Congressional negotiators are trying to reach a deal on spending cuts to get $1, $2, or $4 trillion dollars in spending cuts (relative to "the baseline") over the next ten years. That is intended to enable them to get agreement on raising the debt ceiling to allow continuation of the current obscene spending rates. That $1, $2, or $4 trillion dollars in spending cuts translates to an average of $100, $200, or $400 billion less spending per year, probably back-loaded to the later part of the ten year period. (That sounds to me a lot like "I'll gladly pay you Tuesday for a hamburger today.") Being delayed like that most likely means that most likely the debt ceiling and debt would quickly go up but the spending cuts would probably never actually occur.
But the bigger problem is that, even if the spending cuts do occur, they won't get us out of the current unconscionably large budget deficits. The cuts need to be bigger.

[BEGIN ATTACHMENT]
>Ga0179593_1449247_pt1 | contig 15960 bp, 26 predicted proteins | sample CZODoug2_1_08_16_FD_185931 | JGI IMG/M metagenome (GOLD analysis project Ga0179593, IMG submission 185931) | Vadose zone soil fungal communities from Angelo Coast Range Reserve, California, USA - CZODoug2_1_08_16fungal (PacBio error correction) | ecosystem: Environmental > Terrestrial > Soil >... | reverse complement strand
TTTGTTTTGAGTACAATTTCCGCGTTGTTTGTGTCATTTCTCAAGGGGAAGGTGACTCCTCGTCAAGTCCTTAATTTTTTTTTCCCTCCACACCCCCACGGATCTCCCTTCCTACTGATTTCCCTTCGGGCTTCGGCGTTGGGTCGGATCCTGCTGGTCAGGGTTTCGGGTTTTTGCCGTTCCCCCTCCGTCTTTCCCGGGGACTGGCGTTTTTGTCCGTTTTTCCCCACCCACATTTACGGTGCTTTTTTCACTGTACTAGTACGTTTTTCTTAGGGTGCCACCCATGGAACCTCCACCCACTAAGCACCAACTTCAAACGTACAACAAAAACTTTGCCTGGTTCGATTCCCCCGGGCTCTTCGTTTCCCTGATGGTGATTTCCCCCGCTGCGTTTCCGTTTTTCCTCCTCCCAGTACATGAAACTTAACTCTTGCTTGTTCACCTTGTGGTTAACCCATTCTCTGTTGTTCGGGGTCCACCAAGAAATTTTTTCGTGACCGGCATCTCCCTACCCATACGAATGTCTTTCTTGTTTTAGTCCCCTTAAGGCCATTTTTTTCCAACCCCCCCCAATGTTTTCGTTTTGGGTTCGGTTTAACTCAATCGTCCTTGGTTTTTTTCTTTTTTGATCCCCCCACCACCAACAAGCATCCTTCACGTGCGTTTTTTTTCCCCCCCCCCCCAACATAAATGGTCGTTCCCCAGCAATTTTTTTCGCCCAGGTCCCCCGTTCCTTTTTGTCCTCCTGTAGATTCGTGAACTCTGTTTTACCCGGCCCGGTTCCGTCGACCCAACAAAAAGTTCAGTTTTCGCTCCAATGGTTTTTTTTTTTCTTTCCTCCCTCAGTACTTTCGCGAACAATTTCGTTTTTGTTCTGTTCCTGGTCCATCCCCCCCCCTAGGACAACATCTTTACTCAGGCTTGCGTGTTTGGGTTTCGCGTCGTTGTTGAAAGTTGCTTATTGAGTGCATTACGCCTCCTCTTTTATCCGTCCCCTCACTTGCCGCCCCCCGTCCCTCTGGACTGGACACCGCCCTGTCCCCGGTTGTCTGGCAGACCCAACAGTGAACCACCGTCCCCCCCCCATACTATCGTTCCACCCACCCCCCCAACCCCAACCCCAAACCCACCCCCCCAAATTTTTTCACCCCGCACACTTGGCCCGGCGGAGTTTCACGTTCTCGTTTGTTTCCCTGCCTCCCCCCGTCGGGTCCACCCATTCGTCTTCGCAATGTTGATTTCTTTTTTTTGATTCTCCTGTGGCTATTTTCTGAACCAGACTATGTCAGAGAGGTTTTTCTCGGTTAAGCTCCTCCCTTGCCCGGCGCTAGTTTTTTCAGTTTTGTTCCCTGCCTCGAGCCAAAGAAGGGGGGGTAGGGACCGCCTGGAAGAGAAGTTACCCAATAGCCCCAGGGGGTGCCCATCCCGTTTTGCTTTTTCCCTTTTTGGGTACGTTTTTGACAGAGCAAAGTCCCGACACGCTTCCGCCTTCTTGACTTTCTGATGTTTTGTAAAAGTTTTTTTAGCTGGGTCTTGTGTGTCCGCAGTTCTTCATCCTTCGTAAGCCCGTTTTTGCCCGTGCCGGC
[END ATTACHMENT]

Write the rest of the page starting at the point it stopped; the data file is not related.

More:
So here are a couple of budget cutting suggestions that will do a lot better:
- We are told a large number of current laws have built in escalator clauses that will increase their spending levels by a total of more than $9 trillion dollars over the next ten years. Put a freeze on those escalators and we've saved $9 trillion over those same years.
- Government spending has increased by more than $1 trillion a year since President Barack Obama took office. Get rid of that increased spending and we've saved more than $10 trillion over ten years.